Prosecutors struggling to pore through mushrooming amounts of electronic data they uncover during corporate crime investigations are beginning to hear counterintuitive advice from the Justice Department: Collect less evidence.
The nascent strategy of selectively seizing fewer computers, cell phones, and hard drives coincides with an exponential growth of available e-data. It comes amid repeated DOJ failures in processing and turning over evidence to the defense.
But it’s also controversial and still not practiced in much of the country. The instructions to narrow collections, which will be rolled out nationwide later this year in mandatory training for all 6,000 federal prosecutors, represent a sea change from decades of law enforcement dogma that if evidence exists, it must be gathered.
“Limiting how much evidence you collect is a crude way to address the problem of overwhelming amounts of information,” said Nathaniel Mendell, a former acting US attorney in Boston and now a partner at Morrison and Foerster LLP. “But it usually yields a more effective investigation and prosecution.”
The government’s growing disadvantage against deep-pocketed defense firms with high-powered computer analysis tools is adding urgency to the evolving approach.
The consequences for DOJ were highlighted this spring when the department settled an alleged mortgage fraud conspiracy for $3,000 in maximum losses—after initially valuing the loan scheme at $500 million. The judge first admonished prosecutors for a “disturbing inability” to handle all the data.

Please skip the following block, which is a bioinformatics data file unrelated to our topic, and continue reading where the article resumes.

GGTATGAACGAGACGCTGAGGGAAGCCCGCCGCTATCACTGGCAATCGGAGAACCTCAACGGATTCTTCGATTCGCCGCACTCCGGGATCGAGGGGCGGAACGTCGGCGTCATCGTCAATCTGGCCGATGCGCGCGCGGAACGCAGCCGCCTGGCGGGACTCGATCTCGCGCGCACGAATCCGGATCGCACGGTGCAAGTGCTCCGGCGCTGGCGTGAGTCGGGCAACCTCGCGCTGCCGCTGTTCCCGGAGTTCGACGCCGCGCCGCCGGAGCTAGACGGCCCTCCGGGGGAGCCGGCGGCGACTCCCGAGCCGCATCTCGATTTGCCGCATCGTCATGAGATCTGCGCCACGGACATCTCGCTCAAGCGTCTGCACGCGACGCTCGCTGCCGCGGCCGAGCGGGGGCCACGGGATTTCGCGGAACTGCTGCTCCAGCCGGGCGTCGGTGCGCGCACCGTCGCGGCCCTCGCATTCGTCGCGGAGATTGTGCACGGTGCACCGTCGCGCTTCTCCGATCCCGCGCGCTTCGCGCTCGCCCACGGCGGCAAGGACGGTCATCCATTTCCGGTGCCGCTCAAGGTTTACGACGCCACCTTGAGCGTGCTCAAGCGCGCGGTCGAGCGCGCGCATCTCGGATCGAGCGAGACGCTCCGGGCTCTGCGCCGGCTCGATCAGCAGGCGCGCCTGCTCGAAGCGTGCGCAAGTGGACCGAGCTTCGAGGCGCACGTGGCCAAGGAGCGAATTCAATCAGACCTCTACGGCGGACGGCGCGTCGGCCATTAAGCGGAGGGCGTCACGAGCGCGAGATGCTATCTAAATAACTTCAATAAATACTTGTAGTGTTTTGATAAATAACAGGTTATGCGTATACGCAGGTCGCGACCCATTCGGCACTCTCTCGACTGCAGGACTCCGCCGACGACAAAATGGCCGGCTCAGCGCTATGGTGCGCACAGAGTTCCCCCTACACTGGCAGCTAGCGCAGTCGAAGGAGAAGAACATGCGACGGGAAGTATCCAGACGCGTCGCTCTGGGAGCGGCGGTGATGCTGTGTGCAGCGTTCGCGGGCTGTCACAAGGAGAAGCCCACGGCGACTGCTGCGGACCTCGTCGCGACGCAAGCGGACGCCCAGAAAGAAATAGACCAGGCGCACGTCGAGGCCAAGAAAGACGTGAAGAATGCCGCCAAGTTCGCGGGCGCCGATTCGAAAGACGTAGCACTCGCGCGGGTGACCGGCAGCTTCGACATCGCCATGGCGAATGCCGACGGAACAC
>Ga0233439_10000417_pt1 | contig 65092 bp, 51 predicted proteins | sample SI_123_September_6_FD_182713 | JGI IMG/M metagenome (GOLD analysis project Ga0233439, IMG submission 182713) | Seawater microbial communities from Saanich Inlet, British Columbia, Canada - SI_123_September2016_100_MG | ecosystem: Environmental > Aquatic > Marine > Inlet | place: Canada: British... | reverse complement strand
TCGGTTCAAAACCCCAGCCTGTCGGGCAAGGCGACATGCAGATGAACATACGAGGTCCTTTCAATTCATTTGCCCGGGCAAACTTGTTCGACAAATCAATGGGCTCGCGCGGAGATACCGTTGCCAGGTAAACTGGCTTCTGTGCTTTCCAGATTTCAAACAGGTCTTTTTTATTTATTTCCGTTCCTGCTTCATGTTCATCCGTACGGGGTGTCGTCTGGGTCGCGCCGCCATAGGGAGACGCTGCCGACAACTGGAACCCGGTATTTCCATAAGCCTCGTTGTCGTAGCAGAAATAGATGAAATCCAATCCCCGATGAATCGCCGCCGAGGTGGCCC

That incident and other high-profile DOJ document disclosure missteps of late—causing a mistrial in Michael Avenatti’s California embezzlement case, and an extraordinary post-conviction dismissal of a sanctions evasion case against an Iranian banker—are motivating some of the soul searching over how to collect less.
The assistant US attorneys in San Jose, Calif., pursuing wire fraud charges against former Theranos COO Ramesh “Sunny” Balwani also appear to be embracing investigative restraint. The judge noted, in an opinion last month denying Balwani’s dismissal bid, that agents seized 16 devices with 21.4 terabytes of data from a Theranos consulting firm’s office. Only 0.8 terabyte was responsive to their search warrant date range, sparing prosecutors from reviewing roughly 130 million pages of remaining data.
US attorney’s offices are now storing 10 times the amount of electronic data they had just six years ago, according to DOJ’s budget request for fiscal 2023. That volume—more than 4 petabytes of information—is projected to double again by next year.
In a particular criminal case, the need to process excessive data can bog down the pretrial discovery period while creating more opportunities for prosecutors to run afoul of document disclosure rules—violations that can result in career-tarnishing sanctions.